Originally published on The Inpathy Bulletin

Technology is ubiquitous and improving every day. We all face a paradox in choosing between two best practices. On the one hand, entrepreneurs and builders are asking us to plug in to the long list of tools and resources made available by apps, devices and online search; benefiting from knowledge at our fingertips. On the other, the wisdom of generations who knew nothing of the iPhone suggests we disconnect, unplug and spend time off screen with friends and family, taking in the beauty of the natural world.

Truth is, more of us spend more time online than is widely considered “healthy.”

According to the Pew Research Center, 96% of Millennials and 95% of Gen Xers own a cell phone, 81% of Millennials have a Facebook, and 55% of Millennials have posted a selfie on a social media site.1 Have you ever tried leaving your phone at home for a day? Not bringing your computer to do work or study? Just the sheer thought of either of those ideas makes most of us pretty uncomfortable.

Being attached to technology and the internet isn’t necessarily a bad thing. Those technologies and online tools can make your life healthier too. There are also minor changes you can make to how you use technology to help offset the negative effects of using it as often as many of us do.

Here’s a deeper dive into making time spent on your phone or computer healthier, both physically and mentally.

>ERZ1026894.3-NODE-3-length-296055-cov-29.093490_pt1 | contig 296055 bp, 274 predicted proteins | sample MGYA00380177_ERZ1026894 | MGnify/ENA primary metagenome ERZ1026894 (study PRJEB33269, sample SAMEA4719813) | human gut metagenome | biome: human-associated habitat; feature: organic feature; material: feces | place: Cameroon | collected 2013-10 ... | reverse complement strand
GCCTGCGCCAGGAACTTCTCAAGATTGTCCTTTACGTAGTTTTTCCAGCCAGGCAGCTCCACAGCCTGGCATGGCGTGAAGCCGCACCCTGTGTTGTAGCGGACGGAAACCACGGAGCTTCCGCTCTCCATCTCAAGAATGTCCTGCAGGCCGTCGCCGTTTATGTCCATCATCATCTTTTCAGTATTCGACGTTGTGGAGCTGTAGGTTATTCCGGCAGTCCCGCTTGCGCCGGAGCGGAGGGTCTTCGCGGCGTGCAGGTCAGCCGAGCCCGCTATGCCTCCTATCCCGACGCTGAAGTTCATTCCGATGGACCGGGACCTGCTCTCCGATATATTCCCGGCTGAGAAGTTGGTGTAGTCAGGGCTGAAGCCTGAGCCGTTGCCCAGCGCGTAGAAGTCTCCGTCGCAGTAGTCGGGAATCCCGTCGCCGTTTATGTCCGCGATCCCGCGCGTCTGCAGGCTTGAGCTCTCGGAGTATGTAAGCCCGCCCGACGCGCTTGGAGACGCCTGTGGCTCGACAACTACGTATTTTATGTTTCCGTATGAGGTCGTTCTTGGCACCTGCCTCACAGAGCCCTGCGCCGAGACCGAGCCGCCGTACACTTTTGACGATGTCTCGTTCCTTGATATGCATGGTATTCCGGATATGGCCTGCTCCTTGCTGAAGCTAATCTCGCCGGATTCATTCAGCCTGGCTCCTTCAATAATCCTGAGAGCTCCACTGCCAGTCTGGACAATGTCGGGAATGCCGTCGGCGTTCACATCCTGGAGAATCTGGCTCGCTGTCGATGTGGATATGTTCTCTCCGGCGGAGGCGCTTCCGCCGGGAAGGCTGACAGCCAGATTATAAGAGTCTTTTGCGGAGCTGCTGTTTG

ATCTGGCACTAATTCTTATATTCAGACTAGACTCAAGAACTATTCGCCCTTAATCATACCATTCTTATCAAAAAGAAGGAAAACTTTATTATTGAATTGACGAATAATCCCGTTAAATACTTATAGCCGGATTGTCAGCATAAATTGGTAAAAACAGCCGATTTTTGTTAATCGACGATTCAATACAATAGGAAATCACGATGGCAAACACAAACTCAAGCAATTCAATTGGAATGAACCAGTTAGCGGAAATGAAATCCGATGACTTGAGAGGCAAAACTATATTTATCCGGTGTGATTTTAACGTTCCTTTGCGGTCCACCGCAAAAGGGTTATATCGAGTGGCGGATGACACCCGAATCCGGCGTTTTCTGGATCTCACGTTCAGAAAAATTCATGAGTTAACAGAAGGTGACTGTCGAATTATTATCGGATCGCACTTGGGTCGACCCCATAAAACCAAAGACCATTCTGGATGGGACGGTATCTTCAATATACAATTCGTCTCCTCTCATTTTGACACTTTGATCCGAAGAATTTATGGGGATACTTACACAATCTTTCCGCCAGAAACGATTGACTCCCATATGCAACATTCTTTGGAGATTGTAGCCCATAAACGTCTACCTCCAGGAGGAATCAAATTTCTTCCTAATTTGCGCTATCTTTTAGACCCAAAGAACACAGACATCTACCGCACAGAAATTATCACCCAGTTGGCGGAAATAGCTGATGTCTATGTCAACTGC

You may not realize it, but your time online may be negatively impacting your emotional health. Studies show a direct link between internet usage and depression, anxiety and stress, possibly due to decreased social functioning and increased isolation from time spent on the internet. Being aware of the correlation might be all you need to maintain a healthy balance, but consider these tips if you’re worried about spending too much time online.


A good method for combating negative internet usage is installing a website blocker on your internet browser. This extension will temporarily block access to certain websites that may be fueling your never-ending desire to stay on your computer and keep scrolling through Facebook or Reddit instead of doing that productive thing you have to do.


If blocking websites is too drastic for you, you could also try finding content on the internet that can make your time on the web much more productive. There are plenty of educational and informative sites that can help exercise your brain while also satisfying your need to spend time online. Listen to a TedTalk, read new academic publications on Google Scholar, or, if you’re a Reddit lurker, subscribe to educational or self-improvement subreddits instead of watching cat videos and downvoting repetitive memes. Additionally, Google Alerts are a great way to receive content related to topics that interest you and they can be emailed to you as often as content about the topics you’ve selected gets published online.


Telehealth is rapidly growing in popularity and is becoming more and more accessible. There are a number of online options for finding a mental health provider who fits your needs and connecting for sessions from your home computer. Usually, all you need is a decent internet connection, webcam and a microphone. For example, try the Inpathy platform. Inpathy has a directory of social workers, therapist, psychologists, psychiatrists and other providers available for online sessions. They’re even all trained specifically in delivering care online. You can access the Inpathy platform on your computer or your smartphone in whatever private space works for you.